History of the Association of Partners for Public Lands

CNPCA (APPL) History (1958 – 1996)

1958

1958

At the Board of Directors Meeting of Eastern National Park and Monument Association, there was discussion that cooperating associations were sprouting everywhere and it would be helpful to have an exchange of ideas on common problems. Eastern’s board passed a resolution requesting that the Director of the National Park Service call a meeting on cooperating association matters.

1960

1960

Director Conrad L. Wirth responded by authorizing such a meeting in Washington. All attendees were NPS personnel and the agenda for the informal session was prepared by the Service. Three recommendations were made and approved: (1) set up a Director’s Fund with voluntary contributions, (2) establish a coordinator position to help associations, and (3) arrange for periodic meetings of association representatives.

1966

1966

The next meeting was arranged by Ed Alberts and held at Harpers Ferry, WV.

1967

1967

In March, Alberts became the first cooperating association coordinator, based at the Midwest Regional Office in Omaha.

1970

1970

A meeting of the Conference of Executive Secretaries was held at Albright Center at Grand Canyon. It was decided to hold meetings at two-year intervals. Alberts retired and was succeeded by Francis Elmore.

1972

1972

At a meeting of the National Executive Secretaries Conference in St. Louis, a resolution was passed establishing “The National Council of Cooperating Associations.” Francis Elmore appointed a committee to draft a proposal. The committee was chaired by Ed Pilley and included Eugene Colbert, Charles Marshall, George Robinson, Charles Ross, and Thomas Vaughan.

1974

1974

The proposal was rejected at the Biennial Conference, but it did provide groundwork for the future. James Murfin followed Francis Elmore as the NPS Servicewide Coordinator in January 1974, based at Harpers Ferry. It was Murfin who established training programs and encouraged associations to produce high-quality publications and who, for the eleven years he was coordinator, worked to professionalize the associations.

1976

1976

At the Biennial Convention held in Albuquerque, an ad hoc committee was formed under the chairmanship of Sterling Cramer to again address the question of an “Inter-Association Organization.”The Conference of National Park Cooperating Associations is an outgrowth of that committee. Charles Marshall was elected the first chairman.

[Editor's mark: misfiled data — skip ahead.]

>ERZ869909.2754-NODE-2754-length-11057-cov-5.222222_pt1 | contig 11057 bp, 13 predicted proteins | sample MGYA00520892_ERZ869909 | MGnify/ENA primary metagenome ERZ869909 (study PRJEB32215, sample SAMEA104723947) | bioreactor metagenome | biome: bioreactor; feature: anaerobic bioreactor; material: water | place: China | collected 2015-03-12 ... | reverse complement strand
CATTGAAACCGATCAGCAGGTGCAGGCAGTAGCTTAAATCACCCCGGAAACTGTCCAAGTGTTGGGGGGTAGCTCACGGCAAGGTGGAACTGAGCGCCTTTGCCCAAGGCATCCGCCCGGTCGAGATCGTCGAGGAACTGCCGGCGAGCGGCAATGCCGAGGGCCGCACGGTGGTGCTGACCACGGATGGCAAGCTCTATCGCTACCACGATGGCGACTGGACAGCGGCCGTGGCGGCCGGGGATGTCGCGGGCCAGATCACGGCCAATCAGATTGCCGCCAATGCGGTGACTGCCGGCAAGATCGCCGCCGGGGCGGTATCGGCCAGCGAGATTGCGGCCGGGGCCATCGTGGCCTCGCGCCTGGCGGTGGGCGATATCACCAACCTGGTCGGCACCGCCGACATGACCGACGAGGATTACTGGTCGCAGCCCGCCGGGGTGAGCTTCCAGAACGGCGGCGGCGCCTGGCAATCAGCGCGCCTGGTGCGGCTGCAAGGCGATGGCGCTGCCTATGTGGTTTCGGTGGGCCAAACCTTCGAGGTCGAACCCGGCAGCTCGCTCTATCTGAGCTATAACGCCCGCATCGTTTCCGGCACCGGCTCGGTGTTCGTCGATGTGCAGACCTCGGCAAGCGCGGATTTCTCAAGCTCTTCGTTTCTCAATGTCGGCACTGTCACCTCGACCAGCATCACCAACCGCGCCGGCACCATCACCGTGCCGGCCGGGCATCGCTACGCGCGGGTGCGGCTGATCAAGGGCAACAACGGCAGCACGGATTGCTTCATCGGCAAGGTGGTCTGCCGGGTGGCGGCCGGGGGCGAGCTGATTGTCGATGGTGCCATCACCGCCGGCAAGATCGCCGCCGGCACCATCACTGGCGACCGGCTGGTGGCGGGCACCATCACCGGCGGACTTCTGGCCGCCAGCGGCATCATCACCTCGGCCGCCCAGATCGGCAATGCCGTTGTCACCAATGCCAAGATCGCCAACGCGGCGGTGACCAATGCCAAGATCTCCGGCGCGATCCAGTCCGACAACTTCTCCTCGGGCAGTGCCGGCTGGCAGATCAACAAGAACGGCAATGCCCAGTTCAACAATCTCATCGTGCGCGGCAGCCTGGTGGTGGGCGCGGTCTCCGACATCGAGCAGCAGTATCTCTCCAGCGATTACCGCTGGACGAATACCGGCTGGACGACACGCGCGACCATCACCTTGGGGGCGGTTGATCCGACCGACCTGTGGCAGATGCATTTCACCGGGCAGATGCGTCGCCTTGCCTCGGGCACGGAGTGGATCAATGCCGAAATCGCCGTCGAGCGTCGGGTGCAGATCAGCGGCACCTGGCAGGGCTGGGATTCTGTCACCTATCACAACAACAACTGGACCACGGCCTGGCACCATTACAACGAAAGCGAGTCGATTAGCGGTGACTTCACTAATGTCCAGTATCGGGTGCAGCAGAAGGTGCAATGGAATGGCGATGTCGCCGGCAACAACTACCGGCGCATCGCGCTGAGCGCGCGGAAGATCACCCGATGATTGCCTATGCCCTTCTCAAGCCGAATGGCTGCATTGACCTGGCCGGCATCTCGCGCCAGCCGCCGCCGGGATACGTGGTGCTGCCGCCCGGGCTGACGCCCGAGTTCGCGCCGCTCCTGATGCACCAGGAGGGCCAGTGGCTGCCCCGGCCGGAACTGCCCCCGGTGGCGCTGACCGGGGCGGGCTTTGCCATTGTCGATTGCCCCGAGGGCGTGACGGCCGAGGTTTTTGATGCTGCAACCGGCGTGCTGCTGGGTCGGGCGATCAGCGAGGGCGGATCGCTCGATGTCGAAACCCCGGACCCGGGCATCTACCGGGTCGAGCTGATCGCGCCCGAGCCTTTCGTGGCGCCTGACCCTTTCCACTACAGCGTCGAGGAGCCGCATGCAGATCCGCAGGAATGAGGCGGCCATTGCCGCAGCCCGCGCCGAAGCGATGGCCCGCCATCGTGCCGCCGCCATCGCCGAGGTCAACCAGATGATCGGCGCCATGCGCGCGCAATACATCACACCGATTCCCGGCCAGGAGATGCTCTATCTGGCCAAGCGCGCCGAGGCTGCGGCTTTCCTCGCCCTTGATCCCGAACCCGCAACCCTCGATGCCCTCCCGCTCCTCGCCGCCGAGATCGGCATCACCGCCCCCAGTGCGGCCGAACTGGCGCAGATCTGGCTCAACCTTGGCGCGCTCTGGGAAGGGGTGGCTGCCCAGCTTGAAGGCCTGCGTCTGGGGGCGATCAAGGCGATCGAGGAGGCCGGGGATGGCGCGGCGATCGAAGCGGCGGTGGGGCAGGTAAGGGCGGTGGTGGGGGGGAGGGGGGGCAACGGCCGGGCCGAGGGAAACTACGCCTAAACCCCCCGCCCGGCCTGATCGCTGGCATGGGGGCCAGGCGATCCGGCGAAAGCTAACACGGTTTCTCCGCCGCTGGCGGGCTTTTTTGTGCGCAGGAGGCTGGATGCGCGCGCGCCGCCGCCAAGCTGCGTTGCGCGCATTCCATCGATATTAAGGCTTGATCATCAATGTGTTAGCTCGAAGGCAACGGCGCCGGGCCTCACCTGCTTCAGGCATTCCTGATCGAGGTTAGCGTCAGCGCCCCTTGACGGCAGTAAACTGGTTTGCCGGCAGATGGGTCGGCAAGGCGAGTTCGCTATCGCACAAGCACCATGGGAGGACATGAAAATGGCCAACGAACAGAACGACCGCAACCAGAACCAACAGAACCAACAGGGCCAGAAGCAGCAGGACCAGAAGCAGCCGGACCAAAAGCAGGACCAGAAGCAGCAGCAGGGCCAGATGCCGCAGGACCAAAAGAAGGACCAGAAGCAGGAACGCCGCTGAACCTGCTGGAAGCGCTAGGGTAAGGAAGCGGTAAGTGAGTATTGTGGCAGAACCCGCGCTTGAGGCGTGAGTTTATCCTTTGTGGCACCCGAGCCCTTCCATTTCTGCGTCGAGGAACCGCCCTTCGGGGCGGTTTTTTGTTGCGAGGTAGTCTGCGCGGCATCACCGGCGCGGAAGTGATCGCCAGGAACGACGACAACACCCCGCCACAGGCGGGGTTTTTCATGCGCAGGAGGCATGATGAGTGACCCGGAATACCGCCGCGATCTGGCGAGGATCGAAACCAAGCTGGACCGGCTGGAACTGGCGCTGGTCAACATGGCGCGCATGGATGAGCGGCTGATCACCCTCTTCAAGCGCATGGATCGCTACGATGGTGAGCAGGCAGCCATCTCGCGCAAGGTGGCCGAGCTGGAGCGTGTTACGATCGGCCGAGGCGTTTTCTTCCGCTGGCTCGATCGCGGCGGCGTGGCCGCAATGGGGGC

1977

1977

Conference of National Park Cooperating Associations was chartered in the State of California. The NPS solicitor recommended distinct management of cooperating associations and the NPS removed its personnel from management and board positions. The first Memorandum of Agreement between an association and the National Park Service was signed.

1978

1978

The first meeting of the CNPCA Board of Directors was held September 18th. The second meeting of the Board of Directors was held December 4th. A Membership meeting was held December 5th in Denver, Colorado.

1979

1979

The first publications seminars were held in 1979. Training courses in cooperating association management and operations had been held since 1974. The training in these early years was funded through the NPS Director’s Fund.

1980

1980

Biennial meeting in San Antonio, Texas.

1981

1981

James Watt controversy over use of Director’s Fund. Realizing the strength of unity, membership in the Conference grew dramatically.

1982

1982

Biennial Convention in St. Louis, Missouri.

1984

1984

CNPCA agreed to assume responsibility for training programs previously sponsored by NPS. An executive director, Michael LeBaire, was hired on a part-time basis. The Biennial Convention was held in Philadelphia.

1986

1986

The NPS position, by this time based in Washington, became “Servicewide Private Sector/Cooperating Association Coordinator.” The CNPCA executive director position was made full-time. Biennial Convention was held in San Diego.

1987

1987

The first executive director resigned. A CNPCA Special Membership Meeting was held in Tucson in July. The membership reviewed current operations and established priorities for future directions: (1) liaison with National Park Service, (2) liaison with member associations and publication
of The Exchange and Newswire ,(3) training, and (4) a biennial convention and trade show. In October, Debra Trout, became CNPCA’s second executive director, and the office moved to Sevierville, TN.